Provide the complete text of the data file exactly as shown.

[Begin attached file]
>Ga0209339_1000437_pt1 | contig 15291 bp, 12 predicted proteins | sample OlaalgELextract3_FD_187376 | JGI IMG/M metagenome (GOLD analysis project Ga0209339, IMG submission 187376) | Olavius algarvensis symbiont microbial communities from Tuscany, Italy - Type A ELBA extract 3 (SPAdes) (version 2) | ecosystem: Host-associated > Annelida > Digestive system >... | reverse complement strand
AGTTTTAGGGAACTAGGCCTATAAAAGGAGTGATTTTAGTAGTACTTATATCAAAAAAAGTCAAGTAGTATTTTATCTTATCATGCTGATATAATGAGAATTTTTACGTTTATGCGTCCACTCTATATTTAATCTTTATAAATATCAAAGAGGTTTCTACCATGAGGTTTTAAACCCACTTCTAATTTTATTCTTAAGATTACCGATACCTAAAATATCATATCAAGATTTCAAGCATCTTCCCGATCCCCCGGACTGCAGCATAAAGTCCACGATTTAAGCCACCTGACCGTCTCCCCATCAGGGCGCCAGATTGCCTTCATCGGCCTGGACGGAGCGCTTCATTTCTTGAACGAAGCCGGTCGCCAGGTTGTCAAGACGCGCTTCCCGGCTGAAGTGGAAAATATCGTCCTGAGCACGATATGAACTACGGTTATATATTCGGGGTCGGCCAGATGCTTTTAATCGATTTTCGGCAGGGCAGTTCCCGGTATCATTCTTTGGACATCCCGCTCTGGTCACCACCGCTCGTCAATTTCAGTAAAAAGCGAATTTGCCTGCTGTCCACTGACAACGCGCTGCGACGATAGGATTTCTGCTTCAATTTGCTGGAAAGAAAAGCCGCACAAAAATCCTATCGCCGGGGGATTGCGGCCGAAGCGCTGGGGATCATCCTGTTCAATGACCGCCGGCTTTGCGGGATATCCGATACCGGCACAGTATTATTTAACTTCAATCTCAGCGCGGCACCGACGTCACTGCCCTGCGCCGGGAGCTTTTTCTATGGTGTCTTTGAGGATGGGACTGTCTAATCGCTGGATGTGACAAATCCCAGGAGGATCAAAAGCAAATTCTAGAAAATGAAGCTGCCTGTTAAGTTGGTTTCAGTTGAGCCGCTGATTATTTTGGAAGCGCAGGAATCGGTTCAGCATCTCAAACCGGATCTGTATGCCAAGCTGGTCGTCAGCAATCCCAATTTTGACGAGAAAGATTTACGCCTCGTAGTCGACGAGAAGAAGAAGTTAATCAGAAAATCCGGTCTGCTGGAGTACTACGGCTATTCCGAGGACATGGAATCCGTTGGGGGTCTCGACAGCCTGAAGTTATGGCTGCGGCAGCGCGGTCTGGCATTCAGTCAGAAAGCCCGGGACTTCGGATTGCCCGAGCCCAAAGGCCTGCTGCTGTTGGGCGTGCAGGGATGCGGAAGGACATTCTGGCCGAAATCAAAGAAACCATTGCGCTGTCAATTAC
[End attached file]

>Ga0209339_1000437_pt1 | contig 15291 bp, 12 predicted proteins | sample OlaalgELextract3_FD_187376 | JGI IMG/M metagenome (GOLD analysis project Ga0209339, IMG submission 187376) | Olavius algarvensis symbiont microbial communities from Tuscany, Italy - Type A ELBA extract 3 (SPAdes) (version 2) | ecosystem: Host-associated > Annelida > Digestive system >... | reverse complement strand
AGTTTTAGGGAACTAGGCCTATAAAAGGAGTGATTTTAGTAGTACTTATATCAAAAAAAGTCAAGTAGTATTTTATCTTATCATGCTGATATAATGAGAATTTTTACGTTTATGCGTCCACTCTATATTTAATCTTTATAAATATCAAAGAGGTTTCTACCATGAGGTTTTAAACCCACTTCTAATTTTATTCTTAAGATTACCGATACCTAAAATATCATATCAAGATTTCAAGCATCTTCCCGATCCCCCGGACTGCAGCATAAAGTCCACGATTTAAGCCACCTGACCGTCTCCCCATCAGGGCGCCAGATTGCCTTCATCGGCCTGGACGGAGCGCTTCATTTCTTGAACGAAGCCGGTCGCCAGGTTGTCAAGACGCGCTTCCCGGCTGAAGTGGAAAATATCGTCCTGAGCACGATATGAACTACGGTTATATATTCGGGGTCGGCCAGATGCTTTTAATCGATTTTCGGCAGGGCAGTTCCCGGTATCATTCTTTGGACATCCCGCTCTGGTCACCACCGCTCGTCAATTTCAGTAAAAAGCGAATTTGCCTGCTGTCCACTGACAACGCGCTGCGACGATAGGATTTCTGCTTCAATTTGCTGGAAAGAAAAGCCGCACAAAAATCCTATCGCCGGGGGATTGCGGCCGAAGCGCTGGGGATCATCCTGTTCAATGACCGCCGGCTTTGCGGGATATCCGATACCGGCACAGTATTATTTAACTTCAATCTCAGCGCGGCACCGACGTCACTGCCCTGCGCCGGGAGCTTTTTCTATGGTGTCTTTGAGGATGGGACTGTCTAATCGCTGGATGTGACAAATCCCAGGAGGATCAAAAGCAAATTCTAGAAAATGAAGCTGCCTGTTAAGTTGGTTTCAGTTGAGCCGCTGATTATTTTGGAAGCGCAGGAATCGGTTCAGCATCTCAAACCGGATCTGTATGCCAAGCTGGTCGTCAGCAATCCCAATTTTGACGAGAAAGATTTACGCCTCGTAGTCGACGAGAAGAAGAAGTTAATCAGAAAATCCGGTCTGCTGGAGTACTACGGCTATTCCGAGGACATGGAATCCGTTGGGGGTCTCGACAGCCTGAAGTTATGGCTGCGGCAGCGCGGTCTGGCATTCAGTCAGAAAGCCCGGGACTTCGGATTGCCCGAGCCCAAAGGCCTGCTGCTGTTGGGCGTGCAGGGATGCGGAAGGACATTCTGGCCGAAATCAAAGAAACCATTGCGCTGTCAATTAC